Then, last July, during an interview with ESPN’s Colin Cowherd, Buck admitted to not regularly watching games at home, instead sometimes opting for The Bachelorette with his wife. Many fans saw it as a slap in the face.
“The bigger point was that I’m a dad,” he says, explaining that he was alluding to the endless priorities in people’s lives. “I have a wife, I have stuff going on in my house. I said there are other things going on in my world, too. And that is the truth.”
Buck followed his father’s advice.
He scaled back his schedule to spend more time with family. In 2007, he broadcast just eight baseball games during the regular season. He told The New York Times, “While I’m deathly afraid of overexposure, I’m more afraid of underexposure at home with my wife and girls.”
While his daughters are at school, he often spends downtime in St. Louis playing golf at Old Warson Country Club. He helps raise money for organizations like St. Louis Children’s Hospital and KidSmart. He eats breakfast at Schneithorst’s each morning with the same set of friends. He frequently calls his mom, grabbing lunch with her at least once a week. “We could be in New York or L.A., but part of the reason that I want to stay here is the core of our family is right here,” he says.
The job still requires its share of travel, but Buck always rushes back to St. Louis. “My No. 1 priority is to do a good job on Saturday or Sunday, and once that’s finished, my next No. 1 priority is to get home,” he says.
Last year, after whittling down the number of local broadcasts for years, Buck announced he would no longer do regular-season Cardinals games for FSN Midwest—the first time a Buck wouldn’t hold court in 54 years. “I’m not wrapped up in the whole tradition of a Buck in the broadcast booth with the Cardinals,” he says. “I think the job deserves more than someone saying I’m a Cardinals broadcaster when they just do 10 games.”
Why cut back? “I want to be there to intimidate Natalie’s first boyfriend.”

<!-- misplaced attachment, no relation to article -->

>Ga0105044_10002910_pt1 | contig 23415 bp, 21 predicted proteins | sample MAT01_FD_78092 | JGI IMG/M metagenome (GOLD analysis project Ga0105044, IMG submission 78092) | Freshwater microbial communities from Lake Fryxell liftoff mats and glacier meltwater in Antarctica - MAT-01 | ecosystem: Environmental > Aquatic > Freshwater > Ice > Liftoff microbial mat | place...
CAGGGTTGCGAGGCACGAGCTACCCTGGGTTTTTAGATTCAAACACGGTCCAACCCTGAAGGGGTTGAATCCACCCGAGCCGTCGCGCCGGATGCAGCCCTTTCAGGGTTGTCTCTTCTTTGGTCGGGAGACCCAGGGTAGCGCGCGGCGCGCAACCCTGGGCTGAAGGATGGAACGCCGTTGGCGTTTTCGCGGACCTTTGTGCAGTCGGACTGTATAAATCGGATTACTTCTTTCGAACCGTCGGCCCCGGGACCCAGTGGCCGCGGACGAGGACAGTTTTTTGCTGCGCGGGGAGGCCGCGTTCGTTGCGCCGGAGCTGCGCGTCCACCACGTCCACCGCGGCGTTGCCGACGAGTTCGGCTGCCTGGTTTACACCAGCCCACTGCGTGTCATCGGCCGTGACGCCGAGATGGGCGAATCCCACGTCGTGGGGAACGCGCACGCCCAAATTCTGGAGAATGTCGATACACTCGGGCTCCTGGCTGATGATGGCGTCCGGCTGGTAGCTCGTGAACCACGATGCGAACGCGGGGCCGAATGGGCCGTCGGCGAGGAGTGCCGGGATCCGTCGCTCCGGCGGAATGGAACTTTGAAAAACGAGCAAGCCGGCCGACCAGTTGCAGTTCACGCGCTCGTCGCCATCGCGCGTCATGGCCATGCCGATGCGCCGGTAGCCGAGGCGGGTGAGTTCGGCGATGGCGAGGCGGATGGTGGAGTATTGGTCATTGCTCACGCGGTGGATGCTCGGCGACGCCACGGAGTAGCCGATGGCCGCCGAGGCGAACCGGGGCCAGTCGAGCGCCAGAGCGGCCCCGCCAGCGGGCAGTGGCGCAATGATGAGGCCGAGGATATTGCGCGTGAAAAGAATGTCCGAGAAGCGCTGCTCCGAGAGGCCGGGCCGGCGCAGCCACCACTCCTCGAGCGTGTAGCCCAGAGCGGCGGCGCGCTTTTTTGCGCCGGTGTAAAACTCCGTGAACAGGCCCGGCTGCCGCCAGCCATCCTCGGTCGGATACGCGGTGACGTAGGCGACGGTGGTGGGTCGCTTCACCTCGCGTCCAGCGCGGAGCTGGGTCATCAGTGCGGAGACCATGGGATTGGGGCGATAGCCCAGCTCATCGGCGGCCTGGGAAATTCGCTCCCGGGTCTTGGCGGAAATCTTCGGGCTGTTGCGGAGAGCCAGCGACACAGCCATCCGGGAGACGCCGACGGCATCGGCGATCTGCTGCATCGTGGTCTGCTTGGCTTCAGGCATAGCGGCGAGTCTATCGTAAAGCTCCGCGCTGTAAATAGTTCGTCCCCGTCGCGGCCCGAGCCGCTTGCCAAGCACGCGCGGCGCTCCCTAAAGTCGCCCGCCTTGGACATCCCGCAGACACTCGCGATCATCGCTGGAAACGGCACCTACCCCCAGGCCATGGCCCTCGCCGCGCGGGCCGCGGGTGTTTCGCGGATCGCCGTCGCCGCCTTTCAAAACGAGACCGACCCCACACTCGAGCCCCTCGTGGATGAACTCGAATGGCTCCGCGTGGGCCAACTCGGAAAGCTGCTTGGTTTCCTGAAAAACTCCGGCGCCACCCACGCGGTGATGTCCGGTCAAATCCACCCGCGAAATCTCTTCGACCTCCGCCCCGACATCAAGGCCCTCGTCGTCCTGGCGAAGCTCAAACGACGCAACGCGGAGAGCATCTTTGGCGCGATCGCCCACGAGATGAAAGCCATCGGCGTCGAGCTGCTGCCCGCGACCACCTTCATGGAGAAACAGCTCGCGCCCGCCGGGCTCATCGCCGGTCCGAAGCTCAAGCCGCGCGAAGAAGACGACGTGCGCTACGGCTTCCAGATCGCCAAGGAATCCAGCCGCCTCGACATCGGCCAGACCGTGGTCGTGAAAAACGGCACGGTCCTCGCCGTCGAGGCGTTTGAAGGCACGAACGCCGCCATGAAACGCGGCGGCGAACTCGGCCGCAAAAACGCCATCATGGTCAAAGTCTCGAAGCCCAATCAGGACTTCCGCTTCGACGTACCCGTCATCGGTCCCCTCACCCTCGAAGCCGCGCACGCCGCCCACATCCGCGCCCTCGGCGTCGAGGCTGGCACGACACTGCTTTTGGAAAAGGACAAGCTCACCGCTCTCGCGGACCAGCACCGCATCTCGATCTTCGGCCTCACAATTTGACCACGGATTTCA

Perched in a broadcast booth at Busch the next morning, hearing the distant sound of laughter from schoolkids on a stadium tour, he reflects on his storied life.
You might think he finds it a bit surreal: breakfasts with hockey star Keith Tkachuk, golf with baseball legend Stan Musial, vacations with Hall of Fame quarterback Troy Aikman, broadcasts with Jack. “I swear to God, the thing I’m most thankful for is the house I grew up in,” he says. “Every movie has some discordant aspect, where everybody is yelling at home, but that’s just nothing I ever witnessed as a kid.”
His family—that name, Buck—has invited both opportunity and pressure. But it’s also helped him grow into his own, now confident to carry on his father’s name.
He recalls a few weeks earlier, when Blues owner Dave Checketts approached him at a game, saying, “Thanks for coming, Jack.”
“I heard it, but I acted like I didn’t,” he says. Several minutes later, Checketts circled back and touched Buck on the shoulder, saying, “I’m so sorry I said that. It’s just because I loved your dad so much that when I think of you, I think of him.”
“I used to think it was ridiculous,” says Buck, noting that it’s not unusual for people to accidentally call him by his dad’s name. “Now, it’s such a compliment that I make them think of him.”
Jarrett Medlin, SLM’s senior editor, has written about actress Jenna Fischer and NASCAR driver Carl Edwards. He previously served as editor of Wichita Magazine.
Click here for more exclusive content about Buck, including an audio excerpt of the sportscaster reflecting on a memorable Shannonism and his favorite movies and musicians of all time.